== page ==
Introduction: Congenital clubfoot is a common birth defect that affects at least 0.1% of all births. Nearly 25% cases are familial and the remaining are sporadic in inheritance. Copy number variants (CNVs) involving transcriptional regulators of limb development, including and , have previously been shown to cause familial clubfoot, but much of the heritability remains unexplained.

Methods: Exome sequence data from 816 unrelated clubfoot cases and 2645 in-house controls were analysed using coverage data to identify rare CNVs. The precise size and location of duplications were then determined using high-density Affymetrix Cytoscan chromosomal microarray (CMA). Segregation in families and status were determined using qantitative PCR.

Results: Chromosome Xp22.33 duplications involving were identified in 1.1% of cases (9/816) compared with 0.07% of in-house controls (2/2645) (p=7.98×10, OR=14.57) and 0.27% (38/13592) of Atherosclerosis Risk in Communities/the Wellcome Trust Case Control Consortium 2 controls (p=0.001, OR=3.97). CMA validation confirmed an overlapping 180.28 kb duplicated region that included exons as well as downstream non-coding regions. In four of six sporadic cases where DNA was available for unaffected parents, the duplication was . The probability of four mutations in by chance in a cohort of 450 sporadic clubfoot cases is 5.4×10.

Conclusions: Microduplications of the pseudoautosomal chromosome Xp22.33 region (PAR1) containing and downstream enhancer elements occur in ~1% of patients with clubfoot. and regulatory regions have previously been implicated in skeletal dysplasia as well as idiopathic short stature, but have not yet been reported in clubfoot. duplications likely contribute to clubfoot pathogenesis by altering early limb development.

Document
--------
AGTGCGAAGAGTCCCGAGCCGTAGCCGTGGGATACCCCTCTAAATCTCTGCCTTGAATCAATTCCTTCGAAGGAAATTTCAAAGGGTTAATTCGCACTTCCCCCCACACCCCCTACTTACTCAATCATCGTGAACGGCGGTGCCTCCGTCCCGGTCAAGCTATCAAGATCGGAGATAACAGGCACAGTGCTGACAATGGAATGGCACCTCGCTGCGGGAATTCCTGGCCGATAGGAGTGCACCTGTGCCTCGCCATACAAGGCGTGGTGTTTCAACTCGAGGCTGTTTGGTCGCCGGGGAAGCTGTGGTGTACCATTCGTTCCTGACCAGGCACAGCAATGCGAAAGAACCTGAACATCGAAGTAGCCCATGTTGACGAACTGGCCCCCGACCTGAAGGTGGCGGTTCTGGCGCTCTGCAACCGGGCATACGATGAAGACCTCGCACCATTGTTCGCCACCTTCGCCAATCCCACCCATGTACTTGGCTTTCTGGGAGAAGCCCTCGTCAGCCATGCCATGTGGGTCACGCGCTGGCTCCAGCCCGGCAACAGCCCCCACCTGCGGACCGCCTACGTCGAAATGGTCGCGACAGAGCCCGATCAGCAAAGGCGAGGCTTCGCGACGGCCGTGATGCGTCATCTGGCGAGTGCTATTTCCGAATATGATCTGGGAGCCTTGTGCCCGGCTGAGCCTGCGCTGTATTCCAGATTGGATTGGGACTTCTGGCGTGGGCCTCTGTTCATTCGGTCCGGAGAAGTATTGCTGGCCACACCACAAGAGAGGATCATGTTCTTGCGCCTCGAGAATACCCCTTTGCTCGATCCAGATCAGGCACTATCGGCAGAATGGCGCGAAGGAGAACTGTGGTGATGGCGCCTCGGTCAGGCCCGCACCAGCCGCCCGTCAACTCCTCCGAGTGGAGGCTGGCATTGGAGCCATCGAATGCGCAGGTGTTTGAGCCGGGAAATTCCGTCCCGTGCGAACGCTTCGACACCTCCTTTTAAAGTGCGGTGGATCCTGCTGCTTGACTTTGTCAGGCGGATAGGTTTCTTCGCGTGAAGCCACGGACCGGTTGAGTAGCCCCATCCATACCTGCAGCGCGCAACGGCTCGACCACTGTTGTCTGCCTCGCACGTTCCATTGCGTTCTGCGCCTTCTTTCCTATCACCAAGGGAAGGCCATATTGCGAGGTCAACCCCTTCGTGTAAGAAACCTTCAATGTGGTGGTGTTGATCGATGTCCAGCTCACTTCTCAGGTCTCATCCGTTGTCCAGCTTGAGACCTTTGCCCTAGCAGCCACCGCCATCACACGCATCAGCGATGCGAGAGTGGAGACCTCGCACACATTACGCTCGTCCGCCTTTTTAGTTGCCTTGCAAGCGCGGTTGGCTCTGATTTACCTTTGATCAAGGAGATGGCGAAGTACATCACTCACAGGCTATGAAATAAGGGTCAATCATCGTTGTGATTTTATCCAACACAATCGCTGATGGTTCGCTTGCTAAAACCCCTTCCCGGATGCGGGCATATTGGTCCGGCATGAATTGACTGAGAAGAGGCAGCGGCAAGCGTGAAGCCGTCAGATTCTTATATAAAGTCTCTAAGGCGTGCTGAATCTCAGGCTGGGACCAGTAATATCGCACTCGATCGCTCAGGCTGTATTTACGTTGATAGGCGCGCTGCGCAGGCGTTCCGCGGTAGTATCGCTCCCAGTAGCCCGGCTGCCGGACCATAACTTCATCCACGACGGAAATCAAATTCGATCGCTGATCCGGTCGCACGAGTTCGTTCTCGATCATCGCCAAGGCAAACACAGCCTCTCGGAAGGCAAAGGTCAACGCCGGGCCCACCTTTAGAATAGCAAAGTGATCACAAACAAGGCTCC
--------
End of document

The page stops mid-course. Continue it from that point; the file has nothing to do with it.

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http://dx.doi.org/10.1136/jmedgenet-2020-106842DOI Listing
http://www.ncbi.nlm.nih.gov/pmc/articles/PMC7688552PMC
December 2020

Intragenic CNTN4 copy number variants associated with a spectrum of neurobehavioral phenotypes.

Eur J Med Genet 2020 Mar 15;63(3):103736. Epub 2019 Aug 15.

Division of Genetics and Genomic Medicine, Department of Pediatrics, Washington University School of Medicine, St. Louis, MO, USA. Electronic address:

Deletions and duplications involving the CNTN4 gene, which encodes for the contactin 4 protein, have been reported in children with autism spectrum disorder (ASD) and other neurodevelopmental phenotypes. In this study, we performed clinical and genetic characterization of three individuals from unrelated families with copy number variants (CNV) (one deletion and two duplications) within CNTN4. The patients exhibited cognitive delay (3/3), growth restriction (3/3), motor delay (2/3), and febrile seizure/epilepsy (2/3). In contrast to previous reports, all probands presented with speech apraxia or delay with no diagnosis of ASD. Parental studies for the proband with the deletion and one of the 2 probands with the duplication revealed paternal origin of the CNTN4 CNV. Interestingly, previously documented CNV involving this gene were mostly inherited from unaffected fathers, raising questions regarding reduced penetrance and potential parent-of-origin effect. Our findings are compared with previously reported patients and patients in the DECIPHER database. The speech impairment in the three probands suggests a role for CNTN4 in language development. We discuss potential factors contributing to phenotypic heterogeneity and reduced penetrance and attempt to find possible genotype-phenotype correlation. Larger cohorts are needed for comprehensive and unbiased phenotyping and molecular characterization that may lead to better understanding of the underlying mechanisms of reduced penetrance, variable expressivity, and potential parent-of-origin effect of copy number variants encompassing CNTN4.